Back to Blog

How to Build a SCCM OSD Progress Report to Wow Your Boss - Part 3

Image of ENow Software
ENow Software
Lightning Bolt Success

If you haven’t read part 1 and part 2 of this article series yet, we recommend you do. Reading parts 1 and 2 are essential for proceeding part 3.

Moving past parts 1 and 2, I now have all my clients using my new inventory classes I created. I’ve verified with a few clients that they are successfully sending this data to the site server. What’s next? The next piece of this process is to query the database, however this is an optional step. What we'll discuss next is setting up the SSRS report, but I always like to setup a SQL query in the SCCM console first. It’s a quick and easy way to figure out what’s in your database.

Create the SQL Query

If you do, you know the clients are properly reporting the required information into the database. The next and final step is getting our pretty report generated. To create a SSRS report that your boss is going to love that you’re going to need to build a SQL query. The whole purpose of this report is to get an eyeball on how many images we’re throwing down to our clients within a specific timeframe. I’ve chosen to display imaging activity by month. Luckily, since we’re just looking for counts here we really only need 1 value; the date in which the image was applied. Once we’ve got this it’s then just a matter of counting all the instances and grouping them by the month.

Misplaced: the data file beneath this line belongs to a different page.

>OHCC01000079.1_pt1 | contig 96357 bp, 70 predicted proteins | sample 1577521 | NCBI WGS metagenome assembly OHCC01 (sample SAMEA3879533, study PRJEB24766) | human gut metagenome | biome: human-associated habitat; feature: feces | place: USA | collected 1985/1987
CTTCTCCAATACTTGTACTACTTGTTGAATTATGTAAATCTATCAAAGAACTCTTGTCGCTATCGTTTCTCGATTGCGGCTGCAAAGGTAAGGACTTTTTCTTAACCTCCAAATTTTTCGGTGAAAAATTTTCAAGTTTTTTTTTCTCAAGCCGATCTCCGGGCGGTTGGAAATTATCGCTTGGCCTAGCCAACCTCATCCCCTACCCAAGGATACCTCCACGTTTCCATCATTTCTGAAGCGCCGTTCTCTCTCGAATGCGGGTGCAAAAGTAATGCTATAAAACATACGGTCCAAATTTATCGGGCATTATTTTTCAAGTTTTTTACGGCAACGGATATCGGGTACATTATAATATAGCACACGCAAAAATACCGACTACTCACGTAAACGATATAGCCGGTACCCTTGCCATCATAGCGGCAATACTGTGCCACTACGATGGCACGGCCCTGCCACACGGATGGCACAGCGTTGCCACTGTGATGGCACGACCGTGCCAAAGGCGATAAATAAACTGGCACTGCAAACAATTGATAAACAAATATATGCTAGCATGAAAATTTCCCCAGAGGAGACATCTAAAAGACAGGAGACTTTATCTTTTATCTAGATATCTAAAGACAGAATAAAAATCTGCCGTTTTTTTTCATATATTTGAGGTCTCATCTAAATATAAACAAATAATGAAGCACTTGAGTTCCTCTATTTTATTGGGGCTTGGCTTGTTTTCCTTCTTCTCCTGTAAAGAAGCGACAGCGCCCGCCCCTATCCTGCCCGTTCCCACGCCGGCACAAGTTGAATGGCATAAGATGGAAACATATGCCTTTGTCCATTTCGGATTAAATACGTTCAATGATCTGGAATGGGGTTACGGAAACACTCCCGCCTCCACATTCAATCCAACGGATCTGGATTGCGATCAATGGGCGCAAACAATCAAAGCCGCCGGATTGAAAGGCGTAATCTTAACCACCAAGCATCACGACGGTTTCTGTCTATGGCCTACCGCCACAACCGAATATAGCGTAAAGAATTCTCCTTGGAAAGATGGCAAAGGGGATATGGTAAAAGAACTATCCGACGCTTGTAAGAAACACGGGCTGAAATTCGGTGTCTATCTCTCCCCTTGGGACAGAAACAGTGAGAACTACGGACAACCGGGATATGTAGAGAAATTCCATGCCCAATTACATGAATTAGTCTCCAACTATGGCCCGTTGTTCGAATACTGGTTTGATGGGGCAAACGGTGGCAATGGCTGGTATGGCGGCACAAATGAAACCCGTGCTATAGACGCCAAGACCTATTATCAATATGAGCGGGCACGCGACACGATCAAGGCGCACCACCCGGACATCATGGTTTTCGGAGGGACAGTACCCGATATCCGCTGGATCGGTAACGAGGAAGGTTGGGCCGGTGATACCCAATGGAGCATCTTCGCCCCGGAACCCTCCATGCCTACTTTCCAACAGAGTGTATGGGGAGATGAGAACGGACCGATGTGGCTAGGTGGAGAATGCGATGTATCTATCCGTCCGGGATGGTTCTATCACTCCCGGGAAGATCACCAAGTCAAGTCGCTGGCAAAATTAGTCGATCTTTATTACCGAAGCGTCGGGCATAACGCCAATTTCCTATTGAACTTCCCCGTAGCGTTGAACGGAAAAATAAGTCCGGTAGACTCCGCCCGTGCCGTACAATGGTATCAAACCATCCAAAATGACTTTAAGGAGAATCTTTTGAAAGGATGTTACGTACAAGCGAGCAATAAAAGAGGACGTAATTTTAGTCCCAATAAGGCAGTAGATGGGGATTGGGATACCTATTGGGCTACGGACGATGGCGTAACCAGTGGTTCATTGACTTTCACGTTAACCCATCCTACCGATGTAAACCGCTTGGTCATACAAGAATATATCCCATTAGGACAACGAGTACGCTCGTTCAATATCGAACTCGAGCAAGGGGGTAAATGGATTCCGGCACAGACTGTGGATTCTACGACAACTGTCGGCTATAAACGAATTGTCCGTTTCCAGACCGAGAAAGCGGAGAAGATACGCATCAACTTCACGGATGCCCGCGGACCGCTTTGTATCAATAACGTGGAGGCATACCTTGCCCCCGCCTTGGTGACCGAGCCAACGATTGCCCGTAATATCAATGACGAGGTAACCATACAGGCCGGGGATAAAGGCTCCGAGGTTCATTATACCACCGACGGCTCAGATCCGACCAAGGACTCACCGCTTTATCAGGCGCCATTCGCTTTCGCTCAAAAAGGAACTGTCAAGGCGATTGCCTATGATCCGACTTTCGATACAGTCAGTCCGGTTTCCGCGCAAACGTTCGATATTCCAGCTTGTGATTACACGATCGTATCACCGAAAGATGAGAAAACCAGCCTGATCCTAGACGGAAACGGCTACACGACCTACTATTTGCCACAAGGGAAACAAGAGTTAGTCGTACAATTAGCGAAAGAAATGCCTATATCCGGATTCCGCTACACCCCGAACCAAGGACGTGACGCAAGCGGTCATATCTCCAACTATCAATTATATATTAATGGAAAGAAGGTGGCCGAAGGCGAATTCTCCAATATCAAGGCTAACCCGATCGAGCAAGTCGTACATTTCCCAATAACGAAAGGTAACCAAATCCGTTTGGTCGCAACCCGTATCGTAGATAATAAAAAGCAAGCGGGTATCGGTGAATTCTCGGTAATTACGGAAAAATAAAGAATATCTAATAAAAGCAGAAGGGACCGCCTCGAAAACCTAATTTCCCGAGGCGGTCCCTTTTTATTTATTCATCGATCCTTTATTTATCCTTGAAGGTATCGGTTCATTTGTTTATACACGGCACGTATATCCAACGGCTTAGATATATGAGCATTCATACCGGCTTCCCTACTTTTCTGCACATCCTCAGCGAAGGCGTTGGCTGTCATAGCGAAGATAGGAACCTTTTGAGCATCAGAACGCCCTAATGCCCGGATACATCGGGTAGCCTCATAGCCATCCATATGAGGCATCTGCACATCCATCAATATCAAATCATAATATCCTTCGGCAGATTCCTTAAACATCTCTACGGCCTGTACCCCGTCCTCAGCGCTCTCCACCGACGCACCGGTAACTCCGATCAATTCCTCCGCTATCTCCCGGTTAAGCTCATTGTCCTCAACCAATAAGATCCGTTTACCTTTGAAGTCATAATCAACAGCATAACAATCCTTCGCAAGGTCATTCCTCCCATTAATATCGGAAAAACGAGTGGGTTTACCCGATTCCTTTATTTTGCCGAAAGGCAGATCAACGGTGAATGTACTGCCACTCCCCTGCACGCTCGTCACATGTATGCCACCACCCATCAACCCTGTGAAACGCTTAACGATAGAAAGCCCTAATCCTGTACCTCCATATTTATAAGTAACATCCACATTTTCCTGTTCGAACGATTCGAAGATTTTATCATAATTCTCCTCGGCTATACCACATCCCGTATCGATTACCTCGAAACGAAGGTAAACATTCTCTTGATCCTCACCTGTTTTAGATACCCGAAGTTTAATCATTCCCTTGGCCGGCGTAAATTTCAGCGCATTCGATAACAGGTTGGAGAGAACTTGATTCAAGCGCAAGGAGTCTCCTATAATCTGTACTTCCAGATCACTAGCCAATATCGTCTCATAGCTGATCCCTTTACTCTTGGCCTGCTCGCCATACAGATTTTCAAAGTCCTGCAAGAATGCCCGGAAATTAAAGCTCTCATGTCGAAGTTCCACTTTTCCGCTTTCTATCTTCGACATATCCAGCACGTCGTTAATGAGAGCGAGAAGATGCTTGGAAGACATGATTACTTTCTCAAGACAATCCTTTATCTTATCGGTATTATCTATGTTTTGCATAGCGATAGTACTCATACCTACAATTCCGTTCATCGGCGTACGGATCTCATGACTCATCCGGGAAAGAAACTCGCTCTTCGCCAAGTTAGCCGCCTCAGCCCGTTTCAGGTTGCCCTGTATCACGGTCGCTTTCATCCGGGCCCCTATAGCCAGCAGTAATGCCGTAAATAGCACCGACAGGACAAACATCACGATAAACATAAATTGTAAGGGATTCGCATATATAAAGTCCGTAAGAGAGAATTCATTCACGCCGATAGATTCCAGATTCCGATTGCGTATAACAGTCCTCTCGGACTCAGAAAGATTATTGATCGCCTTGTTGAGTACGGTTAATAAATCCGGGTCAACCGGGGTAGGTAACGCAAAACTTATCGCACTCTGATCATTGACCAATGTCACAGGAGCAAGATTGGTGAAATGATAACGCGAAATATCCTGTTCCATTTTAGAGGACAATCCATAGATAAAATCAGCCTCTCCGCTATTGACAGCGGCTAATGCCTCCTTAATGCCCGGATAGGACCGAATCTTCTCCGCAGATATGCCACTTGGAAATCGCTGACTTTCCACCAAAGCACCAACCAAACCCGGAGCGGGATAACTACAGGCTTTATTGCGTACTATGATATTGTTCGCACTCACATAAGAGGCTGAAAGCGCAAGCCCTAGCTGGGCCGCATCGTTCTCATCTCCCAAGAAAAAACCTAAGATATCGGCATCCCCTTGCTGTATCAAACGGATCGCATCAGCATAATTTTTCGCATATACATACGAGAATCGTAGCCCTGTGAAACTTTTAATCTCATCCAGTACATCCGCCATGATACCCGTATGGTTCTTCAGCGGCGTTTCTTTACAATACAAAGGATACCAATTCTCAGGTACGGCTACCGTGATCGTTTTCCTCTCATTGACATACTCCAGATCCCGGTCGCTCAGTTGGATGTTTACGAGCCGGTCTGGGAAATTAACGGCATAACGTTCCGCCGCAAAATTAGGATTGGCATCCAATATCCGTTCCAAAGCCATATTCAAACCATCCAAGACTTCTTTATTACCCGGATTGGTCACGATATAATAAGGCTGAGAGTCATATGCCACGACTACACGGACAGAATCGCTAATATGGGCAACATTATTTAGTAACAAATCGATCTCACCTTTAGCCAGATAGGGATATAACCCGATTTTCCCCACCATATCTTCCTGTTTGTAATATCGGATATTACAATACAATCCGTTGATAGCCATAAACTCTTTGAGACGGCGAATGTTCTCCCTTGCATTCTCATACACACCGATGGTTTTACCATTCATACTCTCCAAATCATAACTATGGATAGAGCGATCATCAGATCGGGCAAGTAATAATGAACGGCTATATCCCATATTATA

The most important part of this report is the query you need to gather the data. I’ve provided it below. This SQL query gathers all of the clients that have either have the CM_DSLID0 value set (for SCCM images) or the DeploymentMethod0 value set (for MDT images). I’m then grouping these clients by month and ordering by the date.

Create the SSRS Report

The final step is to actually create the SSRS report itself. If you’re not familiar with creating SCCM SSRS reports, here is a great beginner's article entitled SCCM 2012 Reporting for dummies: Creating your own SSRS reports.

There are a few important changes made to my report, however. The first is the line specifying your site database name:


The second is the line specifying your site server name:


Once you’ve made those changes it’s just a matter of uploading the RDL to whatever server you have the Reporting Services point installed and running the report!

Active Directory flowchart

Exchange 2013 Lab Tutorial: Part 1 - AD Setup

Image of Andy Grogan
Andy Grogan

Times change, people change – and as well all know, technology changes as well. The last part of...

Read more
Exchange Server icon

Setting Up a Simple Exchange Server 2016 Lab

Image of Paul Cunningham
Paul Cunningham

The best way to learn about Exchange Server is to get hands-on with the product. And the best way...

Read more